IME Pad missing



6. The PRC/Singapore IME is missing the IME Pad, Unicode and GB Code input, and everything else in the language bar and options menu. I can't make these things appear in my global US English Windows 8 release, even when in the Chinese locale.

Below is a screen shot of MSPY 2010 for Windows 7 and earlier. As of MSPY 2012 in the Windows 8 global edition, the options menu is gone, along with most of the other features that were on the Desktop language bar for this IME. Hopefully we'll see this again, if and when an update to this IME is released.

MSPY 2010 Unicode and GB Code input on the Options menu



7. The PRC/Singapore IME option controls are only in the 8.1 tablet interface. The image below shows where you should find "Options" links on the Desktop control panel. The Windows 8.1 upgrade broke them.

Taiwan HK IME simplified support

This has been fixed in Windows 8.1 Update 1 (KB 2919355). If you have not yet received this update automatically, it is possible to install it manually. See Microsoft's instruction on how to install the latest Windows 8.1 update. new site

I posted the following instructions for use before Update 1 was released. It seems useful to leave them available here.

It is also possible to get at those options from the tablet interface, as follows:

Win8 settings icon

On a keyboard press <Windows>+<C>, or with a mouse/trackpad/etc., hover over the top or bottom right corner. If using a touch screen, swipe in from the left.

Select the Settings gear icon.

Win8 Change PC settings At the bottom of the screen, select Change PC settings.
Win8 Time and Language In the PC Settings screen, select Time and Language.
Win8 Region and Language Then select Region and Language.


Select the PRC or Singapore IME. You will then see an Options
button. Click or tap on that button.
MSPY Options


Click/tap Microsoft Pinyin, and you will see another Options
button. Click or tap on that Options button, and you'll find all
the options that used to be in the Desktop control panel.


Win8 MSPY character sets

Windows 8.1 still offers Traditional characters, but not the "Extended character set" of both Traditional and Simplified characters.

Other options include full or double Pinyin, Fuzzy Pinyin, switching hotkey, dynamic ranking and self-learning, and a new one called "Cloud input method".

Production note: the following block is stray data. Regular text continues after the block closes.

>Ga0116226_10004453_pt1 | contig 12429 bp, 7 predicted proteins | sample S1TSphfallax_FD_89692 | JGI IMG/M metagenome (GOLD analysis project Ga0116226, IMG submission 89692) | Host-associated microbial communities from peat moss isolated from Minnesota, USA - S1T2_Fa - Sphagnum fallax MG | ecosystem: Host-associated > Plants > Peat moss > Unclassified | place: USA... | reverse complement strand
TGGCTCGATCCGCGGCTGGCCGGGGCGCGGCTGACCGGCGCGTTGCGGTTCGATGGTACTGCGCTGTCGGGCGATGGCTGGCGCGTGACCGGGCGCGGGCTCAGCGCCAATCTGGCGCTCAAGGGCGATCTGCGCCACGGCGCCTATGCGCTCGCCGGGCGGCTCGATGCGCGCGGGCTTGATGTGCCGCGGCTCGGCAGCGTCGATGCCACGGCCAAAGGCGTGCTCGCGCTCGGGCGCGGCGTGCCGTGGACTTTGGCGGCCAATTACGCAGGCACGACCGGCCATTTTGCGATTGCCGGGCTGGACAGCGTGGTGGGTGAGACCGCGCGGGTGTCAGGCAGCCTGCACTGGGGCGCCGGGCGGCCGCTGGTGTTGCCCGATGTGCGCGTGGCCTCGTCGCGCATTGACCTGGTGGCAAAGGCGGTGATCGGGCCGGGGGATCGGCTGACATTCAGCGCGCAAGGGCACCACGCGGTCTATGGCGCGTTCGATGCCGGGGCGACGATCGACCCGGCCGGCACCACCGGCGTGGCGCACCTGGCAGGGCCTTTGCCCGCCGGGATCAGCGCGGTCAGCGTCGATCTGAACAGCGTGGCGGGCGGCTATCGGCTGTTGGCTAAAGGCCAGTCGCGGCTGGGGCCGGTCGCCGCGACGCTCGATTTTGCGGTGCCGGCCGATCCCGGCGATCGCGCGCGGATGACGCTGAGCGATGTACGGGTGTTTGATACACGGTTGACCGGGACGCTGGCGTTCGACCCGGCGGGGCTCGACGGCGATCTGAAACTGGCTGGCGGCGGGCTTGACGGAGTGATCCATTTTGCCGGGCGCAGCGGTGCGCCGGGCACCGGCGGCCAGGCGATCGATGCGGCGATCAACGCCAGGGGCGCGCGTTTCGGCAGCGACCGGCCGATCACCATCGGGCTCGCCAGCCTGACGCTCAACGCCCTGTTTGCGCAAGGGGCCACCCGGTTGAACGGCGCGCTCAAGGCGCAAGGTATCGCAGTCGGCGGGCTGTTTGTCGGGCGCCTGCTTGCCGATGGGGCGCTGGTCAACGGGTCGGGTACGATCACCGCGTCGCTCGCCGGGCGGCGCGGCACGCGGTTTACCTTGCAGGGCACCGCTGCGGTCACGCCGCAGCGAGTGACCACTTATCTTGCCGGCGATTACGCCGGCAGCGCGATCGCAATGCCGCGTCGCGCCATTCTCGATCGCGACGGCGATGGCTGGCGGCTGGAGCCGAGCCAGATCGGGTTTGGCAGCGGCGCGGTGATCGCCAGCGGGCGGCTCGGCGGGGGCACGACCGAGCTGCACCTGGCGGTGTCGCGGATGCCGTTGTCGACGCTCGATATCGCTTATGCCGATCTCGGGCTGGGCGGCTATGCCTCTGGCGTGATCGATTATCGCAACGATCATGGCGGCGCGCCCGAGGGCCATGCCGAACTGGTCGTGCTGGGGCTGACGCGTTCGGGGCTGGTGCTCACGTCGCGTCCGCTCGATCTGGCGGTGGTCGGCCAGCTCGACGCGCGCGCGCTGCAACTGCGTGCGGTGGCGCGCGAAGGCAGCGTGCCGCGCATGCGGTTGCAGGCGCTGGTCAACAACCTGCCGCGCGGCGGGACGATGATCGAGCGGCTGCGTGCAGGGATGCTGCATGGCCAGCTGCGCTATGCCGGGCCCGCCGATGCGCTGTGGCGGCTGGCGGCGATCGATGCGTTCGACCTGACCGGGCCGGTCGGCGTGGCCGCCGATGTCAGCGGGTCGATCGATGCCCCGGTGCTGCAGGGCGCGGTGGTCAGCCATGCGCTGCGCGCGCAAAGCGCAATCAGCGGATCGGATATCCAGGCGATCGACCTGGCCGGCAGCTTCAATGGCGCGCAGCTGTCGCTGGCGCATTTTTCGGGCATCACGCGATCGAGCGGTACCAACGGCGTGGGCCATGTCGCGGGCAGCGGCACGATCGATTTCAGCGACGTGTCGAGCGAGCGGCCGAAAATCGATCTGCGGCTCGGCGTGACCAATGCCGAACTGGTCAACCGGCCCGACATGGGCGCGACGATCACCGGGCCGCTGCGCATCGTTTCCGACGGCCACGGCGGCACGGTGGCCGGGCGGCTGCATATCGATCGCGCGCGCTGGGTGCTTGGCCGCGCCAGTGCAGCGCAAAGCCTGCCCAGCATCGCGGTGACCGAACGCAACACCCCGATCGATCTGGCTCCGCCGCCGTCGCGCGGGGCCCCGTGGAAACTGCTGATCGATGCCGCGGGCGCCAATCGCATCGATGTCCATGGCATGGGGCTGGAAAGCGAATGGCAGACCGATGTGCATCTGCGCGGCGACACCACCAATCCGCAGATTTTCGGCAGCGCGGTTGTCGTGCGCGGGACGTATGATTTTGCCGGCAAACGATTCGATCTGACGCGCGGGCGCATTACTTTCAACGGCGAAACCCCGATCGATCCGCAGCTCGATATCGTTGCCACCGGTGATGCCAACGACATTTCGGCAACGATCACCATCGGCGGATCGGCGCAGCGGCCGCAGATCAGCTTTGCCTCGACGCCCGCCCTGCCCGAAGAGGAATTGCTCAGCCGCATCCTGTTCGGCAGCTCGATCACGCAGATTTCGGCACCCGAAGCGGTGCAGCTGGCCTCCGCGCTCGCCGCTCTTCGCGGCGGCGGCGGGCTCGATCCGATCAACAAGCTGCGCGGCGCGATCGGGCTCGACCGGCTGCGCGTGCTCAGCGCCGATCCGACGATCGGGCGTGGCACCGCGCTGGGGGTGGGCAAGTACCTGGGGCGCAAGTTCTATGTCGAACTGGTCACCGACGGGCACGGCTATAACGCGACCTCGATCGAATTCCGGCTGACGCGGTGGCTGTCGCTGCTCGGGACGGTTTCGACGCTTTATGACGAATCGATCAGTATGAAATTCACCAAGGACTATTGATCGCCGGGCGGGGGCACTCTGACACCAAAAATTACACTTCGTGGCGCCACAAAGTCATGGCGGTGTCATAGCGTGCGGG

Win8 Settings screen arrow To access other settings, click the arrow on the upper left. To exit these screens at any time, mouse users can hover over the upper right corner until a small image of your previous location appears, while tablet users can go there by swiping in from the left.



8. The PRC/Singapore Pinyin input method is missing the Simplified - Traditional - Extended button

Jian-Fan-Ext button

In the last good version of MSPY - the 2010 update for Windows 7 and earlier - this Simplified-Traditional-Extended character set appeared, making it very easy to work in Traditional characters while using a mainland input method and mainland GB encoding.

We can still go into the input method Options to change character sets, but that is not very convenient. And sometimes you really need to switch back-and-forth, because of a bad choice someone made with the characters available in Traditional mode. See #9.



9. The PRC/Singapore character set for Traditional Chinese is missing modern simplified characters in common use on Taiwan and elsewhere.

Old style zhi

Someone seems to think the only reason reason users of the mainland input methods would want to switch to Traditional Chinese is to work with very old documents and classical literature. Case in point: in the example above, you can only get the old version of "zhi3": 衹 instead of 只. In Windows 7, the modern simplified (small "s") character 只 was available.

Many of us use this feature to ensure that our communications and documents are not corrupted when exchanging them with people in the mainland, as content often turns into garbage characters when you're using Taiwan Big5 or even the Unicode character set instead of GB Code in that situation. Other use it just because they like the MSPY input method better than MS New Phonetic / Bopomofo. Now in Windows 8, because we also can't conveniently switch between the character sets (see #8 above), this choice not to include modern characters like zhi3 is even more fustrating.



I'm sure there are more...

Feel free to contact me if you have something to add to this list - either a problem or a solution, everything helps - or if you have other comments, questions or suggestions.